If you follow science news, you will almost certainly have encountered the term ‘modelling’. From understanding climate change, to predicting the course of a pandemic, to developing the pharmaceuticals to fight one, scientists seem to have a ‘model’ for everything. But have you ever wondered just what the term means and how scientists go about creating models?
The answer almost invariably involves using computers to work with enormous amounts of data. Data can be anything you can imagine – weather records, public health statistics, genetic sequences. In the digital age, our capacity to capture and store data has grown exponentially and with it has grown the potential for researchers to extract meaningful insights from these vast datasets.
“More and more disciplines, not just in [natural] science but social science as well, are becoming more data-intense. There are more datasets, the datasets are bigger, and they are changing more rapidly over time,” says Tim Elrick, Ph.D., who has been teaching data science to McGill students for the past five years.
Drawing on his experience as director of McGill’s Geographic Information Centre, Elrick is now delivering workshops in data science and statistics through the Computational and Data Systems Initiative (CDSI), a new facility to help McGill researchers access tools, techniques and expertise for working with large quantities of data. The CDSI is a product of the Faculty of Science’s strategic research plan, a plan which contains several initiatives broadly aimed at bringing communities of researchers with diverse disciplinary expertise together to work on complex problems.
The CDSI works by drawing on the expertise in working with large datasets that traditionally resides in statistics and computer science departments and making it available to researchers in other disciplines through cross-disciplinary research and training. And, as noted in a white paper on the CDSI, there is opportunity for knowledge to flow in the other direction, too: “Computer science and statistics core researchers can benefit from contact with new applications as this exposes them to the many challenges that arise from working on problems at the forefront of research.”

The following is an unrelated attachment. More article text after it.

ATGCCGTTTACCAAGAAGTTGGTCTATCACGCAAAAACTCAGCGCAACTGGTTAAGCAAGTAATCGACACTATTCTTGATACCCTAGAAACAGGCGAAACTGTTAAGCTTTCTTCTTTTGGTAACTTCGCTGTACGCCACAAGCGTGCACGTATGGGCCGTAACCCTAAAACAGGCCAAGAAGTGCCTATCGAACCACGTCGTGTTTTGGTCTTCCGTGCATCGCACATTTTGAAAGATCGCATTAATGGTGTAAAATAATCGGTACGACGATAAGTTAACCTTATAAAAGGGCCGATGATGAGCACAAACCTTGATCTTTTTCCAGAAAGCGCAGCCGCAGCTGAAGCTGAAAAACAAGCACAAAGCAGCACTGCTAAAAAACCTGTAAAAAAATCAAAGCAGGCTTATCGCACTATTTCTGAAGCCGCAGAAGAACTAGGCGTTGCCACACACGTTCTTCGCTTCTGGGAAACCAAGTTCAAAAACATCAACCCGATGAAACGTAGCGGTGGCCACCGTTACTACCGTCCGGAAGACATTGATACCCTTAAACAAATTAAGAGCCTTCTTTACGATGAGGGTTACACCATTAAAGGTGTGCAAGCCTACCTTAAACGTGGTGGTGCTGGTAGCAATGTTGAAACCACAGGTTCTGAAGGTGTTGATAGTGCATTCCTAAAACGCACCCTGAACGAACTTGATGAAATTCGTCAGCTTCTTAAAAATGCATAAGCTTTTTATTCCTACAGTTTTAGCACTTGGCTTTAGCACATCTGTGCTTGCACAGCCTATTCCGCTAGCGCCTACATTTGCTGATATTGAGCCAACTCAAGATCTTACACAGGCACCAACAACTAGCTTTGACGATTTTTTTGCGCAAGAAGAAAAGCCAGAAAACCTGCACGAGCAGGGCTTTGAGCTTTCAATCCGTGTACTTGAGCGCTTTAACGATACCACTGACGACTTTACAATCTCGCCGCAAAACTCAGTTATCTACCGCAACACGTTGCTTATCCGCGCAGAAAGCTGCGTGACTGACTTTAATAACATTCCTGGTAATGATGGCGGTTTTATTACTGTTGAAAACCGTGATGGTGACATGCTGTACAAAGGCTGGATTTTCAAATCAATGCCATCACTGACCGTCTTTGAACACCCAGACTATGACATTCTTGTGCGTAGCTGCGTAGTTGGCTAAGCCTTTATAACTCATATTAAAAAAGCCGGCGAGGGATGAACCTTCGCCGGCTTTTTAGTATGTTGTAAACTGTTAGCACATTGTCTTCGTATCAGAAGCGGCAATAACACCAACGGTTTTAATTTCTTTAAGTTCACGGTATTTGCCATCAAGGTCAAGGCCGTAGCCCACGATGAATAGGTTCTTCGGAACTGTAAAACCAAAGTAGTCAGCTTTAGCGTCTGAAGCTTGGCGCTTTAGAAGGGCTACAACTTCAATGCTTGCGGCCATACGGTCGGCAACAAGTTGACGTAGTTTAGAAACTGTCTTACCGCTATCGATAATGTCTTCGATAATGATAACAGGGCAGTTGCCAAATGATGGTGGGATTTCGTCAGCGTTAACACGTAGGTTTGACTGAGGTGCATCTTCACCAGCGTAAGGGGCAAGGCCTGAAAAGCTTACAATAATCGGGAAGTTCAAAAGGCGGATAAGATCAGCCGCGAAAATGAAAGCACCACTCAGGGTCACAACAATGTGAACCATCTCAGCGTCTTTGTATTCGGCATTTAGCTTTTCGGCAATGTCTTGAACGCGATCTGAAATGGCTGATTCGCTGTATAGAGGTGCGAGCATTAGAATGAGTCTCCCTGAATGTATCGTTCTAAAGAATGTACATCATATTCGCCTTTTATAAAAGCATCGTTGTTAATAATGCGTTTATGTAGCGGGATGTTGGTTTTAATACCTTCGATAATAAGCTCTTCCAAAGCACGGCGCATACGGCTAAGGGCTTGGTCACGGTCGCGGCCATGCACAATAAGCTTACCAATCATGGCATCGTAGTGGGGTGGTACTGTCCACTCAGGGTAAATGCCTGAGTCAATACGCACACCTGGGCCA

Since the CDSI began delivering data science training workshops in fall 2021, there has been strong interest from across the McGill campus. So far, more than half the workshop participants have come from faculties other than Science, including the faculties of Arts, Medicine & Health Sciences, Agricultural & Environmental Sciences, and Dental Medicine & Oral Health Sciences.
Isha Gandhi, a master’s student in dental sciences who attended every single one of the CDSI workshops offered in fall 2021, says she was able to build on her existing knowledge of the statistical programming language, R, as well as acquire new skills in Python. Gandhi has since been able to apply this knowledge to her master’s project on chronic pain.
“I have learned new codes and commands for analyzing and visualizing data, which I have found super interesting and helpful for my project,” she says. “I am applying code script which I learned in the workshop to make my graphs more detailed.”
The CDSI has continued to offer workshops throughout the winter 2022 semester, expanding the lineup to include training streams in both data science and statistics. Meanwhile, the CDSI team has also been moving forward with the development of a consulting service to provide McGill researchers with customized advice on applied statistics, computing methodologies and data analytics, both for ongoing research and at the grant proposal stage. Co-directed by Elrick and José Correa, Ph.D., this new service, named the Consulting Core Facility, will build on the existing strengths of McGill’s Statistical Consulting Service, currently located in the Department of Mathematics & Statistics.
To learn more about what the Computational and Data Systems Initiative can do for you, head to the CDSI website.
Article courtesy of The McGill Reporter
Article courtesy of The McGill Reporter